The Chevy Volt is under investigation after a Volt’s lithium-ion battery caused a fire three weeks after a test crash, according to the National Highway Traffic Safety Administration (NHTSA), who notified GM of the investigation on Friday.
According to the NHTSA, the issue first came to light last May, after a crash was conducted on a Chevy Volt in a New Car Assessment Program (NCAP) test. The test was intended to measure the car’s ability to protect passengers during a side collision. The battery was damaged and the coolant line ruptured during the crash. More than three weeks after the crash, while the car was being stored in a test facility’s parking lot, the car caught on fire.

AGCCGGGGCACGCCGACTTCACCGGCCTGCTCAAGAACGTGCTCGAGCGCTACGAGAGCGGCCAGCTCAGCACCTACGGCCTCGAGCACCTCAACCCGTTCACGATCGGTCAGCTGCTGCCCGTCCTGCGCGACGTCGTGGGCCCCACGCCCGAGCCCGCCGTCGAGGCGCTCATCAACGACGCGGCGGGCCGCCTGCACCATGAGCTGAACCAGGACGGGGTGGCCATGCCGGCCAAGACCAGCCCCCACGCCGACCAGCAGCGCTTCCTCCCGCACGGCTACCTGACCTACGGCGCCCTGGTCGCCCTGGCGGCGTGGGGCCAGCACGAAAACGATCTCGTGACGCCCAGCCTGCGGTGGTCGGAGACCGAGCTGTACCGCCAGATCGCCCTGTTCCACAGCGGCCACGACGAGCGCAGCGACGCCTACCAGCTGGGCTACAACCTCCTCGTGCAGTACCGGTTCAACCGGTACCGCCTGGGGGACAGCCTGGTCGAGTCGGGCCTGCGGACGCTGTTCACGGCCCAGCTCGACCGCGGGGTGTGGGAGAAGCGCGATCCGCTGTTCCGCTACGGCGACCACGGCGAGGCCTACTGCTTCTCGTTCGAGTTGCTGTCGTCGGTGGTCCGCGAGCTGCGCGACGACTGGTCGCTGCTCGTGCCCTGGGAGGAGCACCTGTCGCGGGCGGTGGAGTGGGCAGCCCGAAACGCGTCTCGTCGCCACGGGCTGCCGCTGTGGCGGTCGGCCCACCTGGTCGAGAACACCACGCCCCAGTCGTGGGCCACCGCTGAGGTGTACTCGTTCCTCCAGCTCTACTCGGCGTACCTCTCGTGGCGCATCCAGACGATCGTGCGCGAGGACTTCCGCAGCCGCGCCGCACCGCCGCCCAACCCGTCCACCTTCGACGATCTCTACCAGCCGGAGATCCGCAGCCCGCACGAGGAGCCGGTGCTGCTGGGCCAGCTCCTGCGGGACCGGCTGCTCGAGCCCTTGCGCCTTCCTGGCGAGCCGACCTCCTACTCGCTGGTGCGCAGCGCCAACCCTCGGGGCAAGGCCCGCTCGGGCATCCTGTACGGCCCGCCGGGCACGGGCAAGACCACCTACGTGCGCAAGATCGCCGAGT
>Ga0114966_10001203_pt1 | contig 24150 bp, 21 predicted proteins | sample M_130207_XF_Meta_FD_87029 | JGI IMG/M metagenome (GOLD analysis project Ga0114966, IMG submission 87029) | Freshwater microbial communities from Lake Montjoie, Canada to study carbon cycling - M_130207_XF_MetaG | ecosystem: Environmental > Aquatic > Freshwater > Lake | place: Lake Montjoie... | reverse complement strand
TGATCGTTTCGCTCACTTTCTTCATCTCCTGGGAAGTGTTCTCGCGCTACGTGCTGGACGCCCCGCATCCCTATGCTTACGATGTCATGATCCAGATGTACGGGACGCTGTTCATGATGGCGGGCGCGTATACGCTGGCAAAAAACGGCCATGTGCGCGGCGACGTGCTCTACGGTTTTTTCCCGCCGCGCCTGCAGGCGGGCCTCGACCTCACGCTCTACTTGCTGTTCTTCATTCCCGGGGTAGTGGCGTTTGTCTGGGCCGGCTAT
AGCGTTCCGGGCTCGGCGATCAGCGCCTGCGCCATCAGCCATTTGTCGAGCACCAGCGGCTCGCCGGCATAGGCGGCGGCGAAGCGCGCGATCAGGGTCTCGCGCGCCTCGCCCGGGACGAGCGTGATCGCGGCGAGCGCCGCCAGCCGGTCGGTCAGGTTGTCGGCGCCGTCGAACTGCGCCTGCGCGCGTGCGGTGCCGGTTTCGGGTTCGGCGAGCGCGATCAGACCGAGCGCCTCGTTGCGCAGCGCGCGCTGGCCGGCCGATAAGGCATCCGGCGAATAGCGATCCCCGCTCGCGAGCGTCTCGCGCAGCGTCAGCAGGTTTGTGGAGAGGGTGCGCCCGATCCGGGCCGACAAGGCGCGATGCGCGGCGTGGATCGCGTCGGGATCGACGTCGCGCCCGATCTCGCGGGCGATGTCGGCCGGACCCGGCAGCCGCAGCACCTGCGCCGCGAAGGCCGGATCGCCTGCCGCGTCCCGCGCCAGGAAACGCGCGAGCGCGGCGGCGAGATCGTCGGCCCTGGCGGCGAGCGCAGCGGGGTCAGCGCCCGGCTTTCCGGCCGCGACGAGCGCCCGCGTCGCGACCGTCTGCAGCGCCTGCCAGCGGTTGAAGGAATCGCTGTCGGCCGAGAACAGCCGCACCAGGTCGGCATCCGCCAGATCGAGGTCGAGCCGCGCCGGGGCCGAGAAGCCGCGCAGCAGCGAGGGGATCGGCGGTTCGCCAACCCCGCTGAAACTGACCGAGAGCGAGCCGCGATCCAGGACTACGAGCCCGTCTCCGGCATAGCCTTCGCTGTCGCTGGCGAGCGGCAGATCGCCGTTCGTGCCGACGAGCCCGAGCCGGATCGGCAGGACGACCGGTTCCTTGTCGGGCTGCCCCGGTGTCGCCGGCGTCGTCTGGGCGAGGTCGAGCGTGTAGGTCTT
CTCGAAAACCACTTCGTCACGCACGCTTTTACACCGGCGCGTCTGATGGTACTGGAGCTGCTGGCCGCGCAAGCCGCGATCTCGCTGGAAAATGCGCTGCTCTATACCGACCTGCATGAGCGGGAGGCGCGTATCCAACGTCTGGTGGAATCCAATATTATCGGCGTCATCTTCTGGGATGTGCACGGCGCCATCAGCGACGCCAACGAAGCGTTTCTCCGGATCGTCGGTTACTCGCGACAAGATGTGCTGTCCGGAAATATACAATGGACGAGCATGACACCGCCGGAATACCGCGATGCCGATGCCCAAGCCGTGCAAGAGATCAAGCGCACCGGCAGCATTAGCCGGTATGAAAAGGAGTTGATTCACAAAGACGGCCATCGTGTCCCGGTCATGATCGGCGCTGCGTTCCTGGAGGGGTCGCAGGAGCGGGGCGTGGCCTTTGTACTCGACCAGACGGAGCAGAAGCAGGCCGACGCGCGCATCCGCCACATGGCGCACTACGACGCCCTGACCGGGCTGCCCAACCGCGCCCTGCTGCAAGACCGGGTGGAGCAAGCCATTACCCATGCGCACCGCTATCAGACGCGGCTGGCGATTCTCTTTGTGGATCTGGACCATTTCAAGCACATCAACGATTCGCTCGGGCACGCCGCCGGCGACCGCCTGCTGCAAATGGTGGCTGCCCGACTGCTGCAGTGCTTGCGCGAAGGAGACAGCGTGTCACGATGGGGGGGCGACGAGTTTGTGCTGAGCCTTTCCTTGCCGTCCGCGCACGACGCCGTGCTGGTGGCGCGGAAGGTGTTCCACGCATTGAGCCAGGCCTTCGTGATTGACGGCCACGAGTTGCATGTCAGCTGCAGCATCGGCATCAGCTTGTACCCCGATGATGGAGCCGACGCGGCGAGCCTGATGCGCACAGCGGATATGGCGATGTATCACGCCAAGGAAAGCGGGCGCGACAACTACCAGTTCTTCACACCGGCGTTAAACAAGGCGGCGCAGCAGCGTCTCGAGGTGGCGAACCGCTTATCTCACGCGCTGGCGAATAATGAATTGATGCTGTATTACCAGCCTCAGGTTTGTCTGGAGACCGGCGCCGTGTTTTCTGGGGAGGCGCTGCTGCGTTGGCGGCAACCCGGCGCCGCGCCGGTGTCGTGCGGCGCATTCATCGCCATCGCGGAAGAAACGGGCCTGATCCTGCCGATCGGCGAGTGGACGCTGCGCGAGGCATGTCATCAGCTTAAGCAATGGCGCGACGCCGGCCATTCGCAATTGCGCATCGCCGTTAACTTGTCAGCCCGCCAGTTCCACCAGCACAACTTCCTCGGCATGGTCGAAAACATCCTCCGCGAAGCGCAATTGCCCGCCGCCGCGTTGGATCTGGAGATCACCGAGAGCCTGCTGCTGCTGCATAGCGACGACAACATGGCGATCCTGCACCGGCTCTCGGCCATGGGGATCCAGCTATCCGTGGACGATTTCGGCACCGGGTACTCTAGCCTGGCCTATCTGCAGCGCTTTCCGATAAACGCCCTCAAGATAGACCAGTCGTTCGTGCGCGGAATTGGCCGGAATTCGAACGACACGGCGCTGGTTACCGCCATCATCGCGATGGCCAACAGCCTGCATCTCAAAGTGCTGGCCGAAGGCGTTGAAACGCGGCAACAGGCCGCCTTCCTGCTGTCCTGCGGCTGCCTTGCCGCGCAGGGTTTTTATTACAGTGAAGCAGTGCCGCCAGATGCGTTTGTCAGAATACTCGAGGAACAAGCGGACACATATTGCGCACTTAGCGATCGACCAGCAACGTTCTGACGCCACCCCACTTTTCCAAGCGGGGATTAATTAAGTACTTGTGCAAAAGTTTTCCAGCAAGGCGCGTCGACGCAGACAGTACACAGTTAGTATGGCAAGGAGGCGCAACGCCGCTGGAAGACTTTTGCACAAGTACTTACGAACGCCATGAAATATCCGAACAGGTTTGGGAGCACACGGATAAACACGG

That incident led to further testing, and in mid-November, the NHTSA tested three of the Chevy Volt’s battery packs an in attempt to replicate the conditions of the May test. In those tests one battery caught fire on Thursday, a week after a simulated accident. Another smoked and sparked, but did not ignite.
The NHTSA stated that they are not aware of any actual crashes that have resulted in a fire from the Chevy Volt’s battery pack. However, they will be opening a safety defect investigation due to the results of the test. They also stated that owners of Chevy Volts that have not been in serious accidents should not be concerned. The NHTSA said in their statement that if they find an “unreasonable risk to safety” that steps will be taken to ensure Chevy Volt owners are notified.